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NCAM has developed a new captioning system that helps broadcasters meet current and forthcoming FCC requirements regarding the provision of online captions for pre-produced, live and near-live programming. At the heart of the system is TextStreamer, software that solves the problem of providing a single stream of captions for programs that are simultaneously broadcast and streamed online. TextStreamer works with any embedded video player, whether a native browser player or a custom design, and is also optimal for providing closed captions in an embedded video player that does not provide adequate built-in closed-caption support.

TextStreamer consists of two parts: back-end software that is installed at the broadcast facility that monitors and ingests the closed-caption data from any television program at the time of air and converts it into a format that can be distributed over the Internet to Web pages; and a caption-display client (written in HTML5, CSS and Javascript) that can be positioned by the author or video distributor onto any Web page. The client is not integrated into the video player. Instead, it is typically positioned so that the captions are displayed over the player’s video region, exactly as viewers see the captions on television. The Web-client software provides an API which allows captions to be turned on and off by the user, and allows the text to be styled in myriad ways as specified by FCC regulations (including adjustments for font size and color, foreground and background color, and other characteristics). Aside from these functions, the TextStreamer client need have no other visible presence on the page aside from the captions themselves.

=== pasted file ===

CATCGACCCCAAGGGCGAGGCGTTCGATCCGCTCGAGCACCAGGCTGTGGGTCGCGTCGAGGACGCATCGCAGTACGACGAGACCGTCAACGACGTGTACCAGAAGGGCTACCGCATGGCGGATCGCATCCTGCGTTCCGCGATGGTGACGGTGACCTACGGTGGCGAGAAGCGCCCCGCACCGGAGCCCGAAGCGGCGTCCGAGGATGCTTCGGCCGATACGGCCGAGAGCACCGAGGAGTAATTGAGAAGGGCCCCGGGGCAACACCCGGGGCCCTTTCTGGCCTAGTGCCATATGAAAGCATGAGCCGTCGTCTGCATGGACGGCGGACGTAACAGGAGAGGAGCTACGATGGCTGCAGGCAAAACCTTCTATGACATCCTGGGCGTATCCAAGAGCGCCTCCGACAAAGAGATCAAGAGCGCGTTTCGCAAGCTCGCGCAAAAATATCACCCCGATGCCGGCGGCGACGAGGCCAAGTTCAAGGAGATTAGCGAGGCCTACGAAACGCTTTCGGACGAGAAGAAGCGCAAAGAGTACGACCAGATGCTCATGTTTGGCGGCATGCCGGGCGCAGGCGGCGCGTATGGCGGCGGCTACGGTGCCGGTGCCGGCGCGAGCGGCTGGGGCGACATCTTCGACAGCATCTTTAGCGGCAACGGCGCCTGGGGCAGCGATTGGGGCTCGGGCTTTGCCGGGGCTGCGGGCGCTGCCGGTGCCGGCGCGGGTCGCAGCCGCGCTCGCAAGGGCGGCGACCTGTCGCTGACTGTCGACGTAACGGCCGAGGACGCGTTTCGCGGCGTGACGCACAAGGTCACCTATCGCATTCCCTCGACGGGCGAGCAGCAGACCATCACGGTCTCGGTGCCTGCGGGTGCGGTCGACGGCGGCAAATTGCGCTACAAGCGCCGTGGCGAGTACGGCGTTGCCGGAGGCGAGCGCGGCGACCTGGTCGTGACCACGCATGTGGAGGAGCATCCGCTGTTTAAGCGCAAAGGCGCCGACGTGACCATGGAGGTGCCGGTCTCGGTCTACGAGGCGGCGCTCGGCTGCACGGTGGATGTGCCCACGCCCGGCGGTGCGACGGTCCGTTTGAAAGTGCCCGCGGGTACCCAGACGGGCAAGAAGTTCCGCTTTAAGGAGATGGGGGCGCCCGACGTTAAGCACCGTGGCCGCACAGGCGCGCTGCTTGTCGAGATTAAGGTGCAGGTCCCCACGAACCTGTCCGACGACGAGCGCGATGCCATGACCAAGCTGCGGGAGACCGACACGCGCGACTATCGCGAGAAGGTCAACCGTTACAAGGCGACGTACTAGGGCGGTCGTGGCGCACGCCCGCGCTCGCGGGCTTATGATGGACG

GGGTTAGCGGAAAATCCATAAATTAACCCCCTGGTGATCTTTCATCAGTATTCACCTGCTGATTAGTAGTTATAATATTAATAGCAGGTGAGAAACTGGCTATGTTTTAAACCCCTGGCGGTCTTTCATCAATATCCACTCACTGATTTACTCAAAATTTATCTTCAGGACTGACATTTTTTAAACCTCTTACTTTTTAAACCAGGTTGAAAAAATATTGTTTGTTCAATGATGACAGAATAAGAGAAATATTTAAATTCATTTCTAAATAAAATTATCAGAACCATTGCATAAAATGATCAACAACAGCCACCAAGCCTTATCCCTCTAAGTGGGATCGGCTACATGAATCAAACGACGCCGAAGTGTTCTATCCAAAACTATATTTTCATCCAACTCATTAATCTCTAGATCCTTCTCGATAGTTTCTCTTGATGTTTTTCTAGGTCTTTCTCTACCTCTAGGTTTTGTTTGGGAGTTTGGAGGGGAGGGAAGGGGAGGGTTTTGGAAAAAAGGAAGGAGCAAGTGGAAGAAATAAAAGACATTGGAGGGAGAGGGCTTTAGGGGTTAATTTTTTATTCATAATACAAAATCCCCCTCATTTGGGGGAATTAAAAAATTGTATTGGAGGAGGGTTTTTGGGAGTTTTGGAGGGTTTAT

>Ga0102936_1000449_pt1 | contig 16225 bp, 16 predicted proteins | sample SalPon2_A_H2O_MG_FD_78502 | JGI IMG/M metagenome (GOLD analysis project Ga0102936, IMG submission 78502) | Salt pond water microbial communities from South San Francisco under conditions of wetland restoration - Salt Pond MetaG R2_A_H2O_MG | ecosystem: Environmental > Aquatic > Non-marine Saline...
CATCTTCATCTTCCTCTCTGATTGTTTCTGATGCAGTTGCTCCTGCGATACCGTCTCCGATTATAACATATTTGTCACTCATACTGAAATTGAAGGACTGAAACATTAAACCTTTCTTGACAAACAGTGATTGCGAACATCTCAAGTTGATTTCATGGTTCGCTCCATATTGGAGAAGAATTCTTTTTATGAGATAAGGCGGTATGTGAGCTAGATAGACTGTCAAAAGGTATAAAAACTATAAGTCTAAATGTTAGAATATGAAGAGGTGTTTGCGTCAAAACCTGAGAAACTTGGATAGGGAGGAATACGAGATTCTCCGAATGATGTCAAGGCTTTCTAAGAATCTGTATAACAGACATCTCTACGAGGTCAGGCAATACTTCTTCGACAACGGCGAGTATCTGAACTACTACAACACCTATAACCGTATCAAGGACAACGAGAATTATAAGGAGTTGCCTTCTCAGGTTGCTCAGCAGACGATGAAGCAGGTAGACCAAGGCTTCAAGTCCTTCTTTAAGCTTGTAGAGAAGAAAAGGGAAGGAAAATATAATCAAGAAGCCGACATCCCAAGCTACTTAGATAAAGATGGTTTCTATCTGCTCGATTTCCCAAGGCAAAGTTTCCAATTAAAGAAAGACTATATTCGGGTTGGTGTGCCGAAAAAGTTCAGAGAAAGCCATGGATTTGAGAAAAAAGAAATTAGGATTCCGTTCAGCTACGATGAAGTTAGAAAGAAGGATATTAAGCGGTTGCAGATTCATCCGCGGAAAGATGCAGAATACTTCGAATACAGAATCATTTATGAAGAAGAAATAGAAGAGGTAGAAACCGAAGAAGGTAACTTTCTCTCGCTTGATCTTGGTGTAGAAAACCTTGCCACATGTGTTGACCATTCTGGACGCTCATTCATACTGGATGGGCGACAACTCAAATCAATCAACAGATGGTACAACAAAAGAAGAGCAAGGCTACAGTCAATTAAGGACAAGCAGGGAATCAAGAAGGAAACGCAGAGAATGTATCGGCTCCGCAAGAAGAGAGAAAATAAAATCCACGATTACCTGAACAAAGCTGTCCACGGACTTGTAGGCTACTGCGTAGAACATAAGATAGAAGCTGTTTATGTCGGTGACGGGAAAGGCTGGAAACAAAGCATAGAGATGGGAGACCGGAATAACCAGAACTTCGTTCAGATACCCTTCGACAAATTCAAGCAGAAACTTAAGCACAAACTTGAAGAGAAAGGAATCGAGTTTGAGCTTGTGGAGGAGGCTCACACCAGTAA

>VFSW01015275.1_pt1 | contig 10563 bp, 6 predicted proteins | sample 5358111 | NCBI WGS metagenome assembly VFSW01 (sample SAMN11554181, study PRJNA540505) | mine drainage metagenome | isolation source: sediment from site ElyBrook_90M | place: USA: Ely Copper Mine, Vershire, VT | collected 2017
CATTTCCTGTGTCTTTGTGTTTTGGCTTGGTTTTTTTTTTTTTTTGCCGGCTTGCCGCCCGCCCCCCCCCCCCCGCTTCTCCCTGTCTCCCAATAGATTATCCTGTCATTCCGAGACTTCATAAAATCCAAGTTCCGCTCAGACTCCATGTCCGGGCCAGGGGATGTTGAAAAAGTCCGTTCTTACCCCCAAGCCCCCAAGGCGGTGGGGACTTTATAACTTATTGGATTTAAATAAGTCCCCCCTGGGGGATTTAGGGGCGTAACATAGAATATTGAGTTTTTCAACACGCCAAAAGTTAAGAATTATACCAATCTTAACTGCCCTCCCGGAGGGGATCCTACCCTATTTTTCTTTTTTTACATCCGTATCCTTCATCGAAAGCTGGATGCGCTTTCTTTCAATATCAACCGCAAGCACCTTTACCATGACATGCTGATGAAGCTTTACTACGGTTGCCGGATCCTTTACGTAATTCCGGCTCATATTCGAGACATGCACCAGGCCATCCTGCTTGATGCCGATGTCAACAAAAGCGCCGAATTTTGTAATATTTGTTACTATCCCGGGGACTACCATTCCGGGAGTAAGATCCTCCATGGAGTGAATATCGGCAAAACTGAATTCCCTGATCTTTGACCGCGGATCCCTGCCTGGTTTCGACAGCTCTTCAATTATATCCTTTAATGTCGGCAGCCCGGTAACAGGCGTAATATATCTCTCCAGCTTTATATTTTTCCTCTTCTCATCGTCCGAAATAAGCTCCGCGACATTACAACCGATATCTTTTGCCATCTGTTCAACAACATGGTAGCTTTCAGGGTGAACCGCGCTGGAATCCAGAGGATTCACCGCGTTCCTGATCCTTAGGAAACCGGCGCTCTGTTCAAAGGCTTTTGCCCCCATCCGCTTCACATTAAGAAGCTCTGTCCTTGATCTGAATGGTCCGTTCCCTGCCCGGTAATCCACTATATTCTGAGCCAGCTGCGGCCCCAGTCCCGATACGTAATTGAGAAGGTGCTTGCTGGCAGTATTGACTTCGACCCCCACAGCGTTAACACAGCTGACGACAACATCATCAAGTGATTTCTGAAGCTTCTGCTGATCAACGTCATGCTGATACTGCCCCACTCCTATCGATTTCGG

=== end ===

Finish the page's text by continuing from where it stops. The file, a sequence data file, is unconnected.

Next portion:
Because it is distributing captions at the time of broadcast, TextStreamer can deliver real-time captions (those that are written at the time of broadcast) or pre-produced and pre-recorded captions to any embedded media player. In this manner, TextStreamer provides a time-of-air solution that allows video distributors to satisfy the FCC requirement for delivering captions online with programs that were originally broadcast with closed captions. Broadcasters can position the captions anywhere on the Web page, even independently from the position of the broadcast captions: for example, captions can be positioned over a video player, or could be placed into different container on the web page if desired. And broadcasters can have full control over the placement of TextStreamer captions while the captions are streaming online, making it possible to shift the streaming captions to avoid covering any important on-screen information.

To the user, the TextStreamer interface can be as simple as two buttons: one that toggles the captions on and off, and one that opens a menu of caption styles that the user can set. This is illustrated in the images below. These buttons can be styled in any manner by the author, and linked into the API provided with TextStreamer.

The TextStreamer interface, showing roll-up captions, a captions toggle button and a CCSetup button.

The TextStreamer caption-settings window.

Below is a brief clip showing captions powered by TextStreamer. Notice the easy readability of these rollup captions due to the nice smooth scroll. This was a live captioned broadcast and simultaneous web cast. The captions were 3-row rollup at the bottom of the screen, and TextStreamer replicates that behavior. TextStreamer recovered the existing broadcast captions and repurposed them for the web stream, delaying the data to match the video encoding latency. The delay can be adjusted in TextStreamer. The second part of the clip shows the setup window with caption display options.

Below is a short clip demonstrating a full-screen use case. Notice the addition of a full-screen toggle button at the lower right corner. It's been programmed (via javascript) to hook into the HTML5 full screen API. It sends the <div> (which contains the Livestream™ SWF plugin) into full-screen mode.

For the broadcaster, TextStreamer allows complete monitoring of the caption data as it is brought in from the broadcast signal, and again as it is transmitted over IP. This also provides a method for broadcasters to meet FCC quality-assurance requirements.

For more information about TextStreamer, please contact Donna Danielewski, director, NCAM.